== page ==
Earth Matters: Is National Grid listening?


By Patti Wood

Maybe the powers that be at National Grid missed the governor’s publicly stated goals to reduce the state’s overall greenhouse gas emissions by 85 percent from 1990 levels by 2050 and to transition New York’s power sector to net-zero emissions by 2040? With great fanfare, Gov. Cuomo signed these goals into law in July 2019.

And at a recent press conference the governor said that New York would show other states that “it can be done” by embarking upon “the most ambitious climate change program that any state has ever undertaken.”

Supporters of the governor’s plan are calling for this to be funded by taxing top income earners, and they’re calling for the Legislature to pass a carbon and pollution tax to be paid by the fossil fuel industries operating in the state. And, of course, the state will be investing billions.

So it is not just a little disturbing that National Grid is actively pushing for a multi-pronged build-out of natural gas infrastructure and services, including expanding the Iroquois pipeline from Canada to New York and Connecticut, Long Island and New York City. The utility is also planning to expand existing transmission lines and construct a number of new compressed natural gas filling stations and liquid natural gas and compressed natural gas storage and transport terminals. To accomplish this, National Grid is appealing to the state’s Public Service Commission for permission to raise rates on existing gas customers to help pay for this multimillion-dollar expansion.

You probably remember that New York state banned fracking for natural gas back in 2015. This decision was made based on the hazards of fracking, including contamination of groundwater, the unknown fate of the radioactive materials brought up from the shale along with the gas, environmental destruction and the myriad health problems showing up in people living near and downwind from fracking sites. It was a hard-won fight by scientists, medical doctors, drilling specialists, celebrities, activists and more. The pressure was too great and the science was too clear.

So now, cheap fracked gas is being produced in other shale-rich states like Pennsylvania and West Virginia, that have not passed prohibitions, and the companies that distribute and sell natural gas are anxious to get it.

Along with sites in Brooklyn and Staten Island, there are six locations on Long Island identified in National Grid’s expansion plan, including a site in Glenwood Landing, located on the southeastern end of Hempstead Harbor, across from Port Washington’s Bar Beach and near the new luxury waterfront residences now being constructed. This location would be used for an expanded compressed natural gas storage and distribution facility.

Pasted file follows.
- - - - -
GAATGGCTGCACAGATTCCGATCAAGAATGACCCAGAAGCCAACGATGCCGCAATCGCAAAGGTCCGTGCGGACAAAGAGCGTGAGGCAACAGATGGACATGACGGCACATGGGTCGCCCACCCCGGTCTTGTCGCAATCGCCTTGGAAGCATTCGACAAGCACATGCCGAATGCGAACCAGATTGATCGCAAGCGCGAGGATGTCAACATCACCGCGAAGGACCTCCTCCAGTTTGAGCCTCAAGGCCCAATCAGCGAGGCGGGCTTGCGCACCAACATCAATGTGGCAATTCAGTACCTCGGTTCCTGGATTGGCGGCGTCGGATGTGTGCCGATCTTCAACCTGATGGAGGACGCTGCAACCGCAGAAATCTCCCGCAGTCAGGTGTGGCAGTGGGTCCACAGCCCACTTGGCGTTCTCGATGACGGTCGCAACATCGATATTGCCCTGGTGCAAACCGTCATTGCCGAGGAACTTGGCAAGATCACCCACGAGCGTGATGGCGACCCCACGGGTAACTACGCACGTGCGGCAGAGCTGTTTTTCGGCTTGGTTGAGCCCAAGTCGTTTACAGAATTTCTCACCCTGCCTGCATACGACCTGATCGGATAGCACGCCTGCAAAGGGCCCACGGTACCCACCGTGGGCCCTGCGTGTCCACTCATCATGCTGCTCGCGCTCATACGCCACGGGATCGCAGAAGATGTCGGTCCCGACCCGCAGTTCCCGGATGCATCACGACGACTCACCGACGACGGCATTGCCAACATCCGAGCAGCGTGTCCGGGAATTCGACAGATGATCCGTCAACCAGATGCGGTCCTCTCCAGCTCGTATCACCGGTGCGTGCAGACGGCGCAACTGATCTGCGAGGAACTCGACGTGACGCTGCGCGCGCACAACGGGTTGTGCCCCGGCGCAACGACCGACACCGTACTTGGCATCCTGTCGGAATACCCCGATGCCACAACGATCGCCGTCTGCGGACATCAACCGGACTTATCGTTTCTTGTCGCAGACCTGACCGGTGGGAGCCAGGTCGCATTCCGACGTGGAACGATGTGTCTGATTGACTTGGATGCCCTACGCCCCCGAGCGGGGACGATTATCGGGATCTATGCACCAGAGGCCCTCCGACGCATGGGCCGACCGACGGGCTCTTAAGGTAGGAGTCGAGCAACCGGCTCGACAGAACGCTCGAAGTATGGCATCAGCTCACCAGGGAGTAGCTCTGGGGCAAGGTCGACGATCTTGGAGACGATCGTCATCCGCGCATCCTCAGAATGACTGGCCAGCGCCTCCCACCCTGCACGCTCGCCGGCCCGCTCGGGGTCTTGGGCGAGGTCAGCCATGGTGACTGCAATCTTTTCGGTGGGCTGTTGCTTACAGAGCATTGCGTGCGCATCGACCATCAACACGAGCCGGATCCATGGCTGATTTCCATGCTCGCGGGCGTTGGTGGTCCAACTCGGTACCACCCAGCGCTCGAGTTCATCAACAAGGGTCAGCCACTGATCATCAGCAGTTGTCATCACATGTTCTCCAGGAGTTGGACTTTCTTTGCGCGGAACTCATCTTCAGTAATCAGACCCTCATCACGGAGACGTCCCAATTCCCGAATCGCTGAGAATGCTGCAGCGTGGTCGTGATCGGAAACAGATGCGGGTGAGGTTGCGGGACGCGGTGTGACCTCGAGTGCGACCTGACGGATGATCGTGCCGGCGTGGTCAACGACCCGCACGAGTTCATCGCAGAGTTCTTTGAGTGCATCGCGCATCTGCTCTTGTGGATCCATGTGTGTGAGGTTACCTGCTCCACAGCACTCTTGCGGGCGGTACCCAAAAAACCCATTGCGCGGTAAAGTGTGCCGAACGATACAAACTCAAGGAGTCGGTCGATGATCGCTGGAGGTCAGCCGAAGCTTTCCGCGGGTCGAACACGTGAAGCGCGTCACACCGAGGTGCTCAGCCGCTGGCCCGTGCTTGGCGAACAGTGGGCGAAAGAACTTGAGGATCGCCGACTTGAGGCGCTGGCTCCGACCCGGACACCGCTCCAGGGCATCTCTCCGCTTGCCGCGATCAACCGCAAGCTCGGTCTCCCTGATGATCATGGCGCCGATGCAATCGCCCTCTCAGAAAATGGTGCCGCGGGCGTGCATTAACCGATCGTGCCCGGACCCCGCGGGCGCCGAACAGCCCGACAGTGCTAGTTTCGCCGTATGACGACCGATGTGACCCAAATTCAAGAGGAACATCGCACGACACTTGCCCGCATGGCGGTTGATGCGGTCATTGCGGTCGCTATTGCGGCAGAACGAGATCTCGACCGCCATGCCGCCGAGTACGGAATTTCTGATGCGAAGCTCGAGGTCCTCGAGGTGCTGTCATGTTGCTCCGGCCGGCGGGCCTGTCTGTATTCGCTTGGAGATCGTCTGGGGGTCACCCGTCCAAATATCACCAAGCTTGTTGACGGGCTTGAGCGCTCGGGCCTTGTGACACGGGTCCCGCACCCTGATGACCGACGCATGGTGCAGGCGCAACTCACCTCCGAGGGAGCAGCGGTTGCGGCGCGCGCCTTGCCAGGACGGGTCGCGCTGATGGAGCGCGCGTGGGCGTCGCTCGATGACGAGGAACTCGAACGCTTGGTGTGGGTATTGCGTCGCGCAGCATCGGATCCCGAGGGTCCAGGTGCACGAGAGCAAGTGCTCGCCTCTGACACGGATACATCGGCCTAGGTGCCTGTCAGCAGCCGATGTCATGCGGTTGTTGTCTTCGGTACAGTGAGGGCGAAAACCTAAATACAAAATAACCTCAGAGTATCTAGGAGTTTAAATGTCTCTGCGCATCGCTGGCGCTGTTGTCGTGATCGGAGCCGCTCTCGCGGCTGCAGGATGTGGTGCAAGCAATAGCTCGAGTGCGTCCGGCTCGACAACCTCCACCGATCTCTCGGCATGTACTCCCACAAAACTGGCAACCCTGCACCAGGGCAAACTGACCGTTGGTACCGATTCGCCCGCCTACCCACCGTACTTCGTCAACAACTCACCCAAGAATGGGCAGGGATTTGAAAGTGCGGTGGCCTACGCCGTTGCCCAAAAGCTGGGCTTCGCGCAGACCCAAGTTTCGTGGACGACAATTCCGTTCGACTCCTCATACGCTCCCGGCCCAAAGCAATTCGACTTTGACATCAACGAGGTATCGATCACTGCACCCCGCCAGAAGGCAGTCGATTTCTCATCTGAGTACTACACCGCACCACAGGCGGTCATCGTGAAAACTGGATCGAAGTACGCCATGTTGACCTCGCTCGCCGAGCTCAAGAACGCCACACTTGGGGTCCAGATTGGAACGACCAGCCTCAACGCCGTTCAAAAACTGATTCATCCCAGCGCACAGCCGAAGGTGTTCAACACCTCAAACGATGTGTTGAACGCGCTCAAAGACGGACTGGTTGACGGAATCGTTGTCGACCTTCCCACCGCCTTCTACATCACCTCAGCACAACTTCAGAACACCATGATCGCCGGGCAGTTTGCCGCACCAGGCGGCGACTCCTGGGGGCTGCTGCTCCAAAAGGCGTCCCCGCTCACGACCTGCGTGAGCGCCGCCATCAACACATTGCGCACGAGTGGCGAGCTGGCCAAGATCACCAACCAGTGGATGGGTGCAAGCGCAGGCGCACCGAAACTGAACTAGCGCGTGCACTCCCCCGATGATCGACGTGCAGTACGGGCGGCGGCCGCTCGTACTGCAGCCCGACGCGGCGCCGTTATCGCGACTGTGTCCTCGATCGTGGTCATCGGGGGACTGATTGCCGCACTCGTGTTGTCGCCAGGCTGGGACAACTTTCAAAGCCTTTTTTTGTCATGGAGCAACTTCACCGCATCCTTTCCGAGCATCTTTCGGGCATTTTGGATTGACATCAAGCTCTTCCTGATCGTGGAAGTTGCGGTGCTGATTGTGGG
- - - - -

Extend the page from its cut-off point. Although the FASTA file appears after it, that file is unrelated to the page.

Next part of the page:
Pipeline gas becomes compressed natural gas when its pressure is increased to 3,600 pounds per square inch, reducing its volume to less than 1 percent of the original. A study funded by the U.S. Department of Energy found that “the key safety issue for CNG fuel is the containment of the high-pressure natural gas. Events that can result in a release and subsequent ignition of large quantities of flammable fuel/air mixture are the event of concern for the CNG fuel system.” In other words, they blow up.

To move the CNG from points outside Long Island into Glenwood Landing will require a significant increase in truck traffic through densely populated areas. A regular procession of trucks carrying CNG is often referred to as a “virtual pipeline,” and common sense tells us that this has a very real potential to become a public safety hazard. In fact, after several recently reported highway accidents involving CNG transporters, including some right here in New York state, these trucks are now often referred to as “bomb trucks.”

The largest ever uncontrolled wildfires raging in California, unpredictable and devastating hurricanes that have displaced millions and are on track to strike again this season, severe droughts and a future of more pandemics and suffering in part due to climate change are reasons enough to question why we are moving ahead with projects that will lock us into decades of extracting and burning more fossil fuels.

Now is the time to be listening to scientists and engineers who have some of the answers to how we can preserve our way of life without destroying our planet. One of those people is Stanford University Professor Mark Jacobsen.

Jacobsen and his colleagues have calculated how to meet a 2050 goal of replacing dirty and greenhouse-gas-producing fossil fuel energy with clean, renewable energy. They have done this, state by state, looking at each state’s available resources for wind, solar, geothermal, hydroelectric and tidal or wave power. Their plans call for aggressive changes in infrastructure and consumption, and they provide lots of data showing it will be technically and economically possible. Their main thrust is that we will need to rely on electricity generated by renewables. Sounds like a plan.

“The main barriers are social, political and getting industries to change,” said Jacobsen, who is also a senior fellow at the Stanford Woods Institute for the Environment and at the Precourt Institute for Energy. “One way to overcome the barriers is to inform people about what is possible.” You can read about their recommendations for New York at

You can also get involved in promoting their vision by connecting with the non-profit organization Sane Energy at


Please enter your comment!
Please enter your name here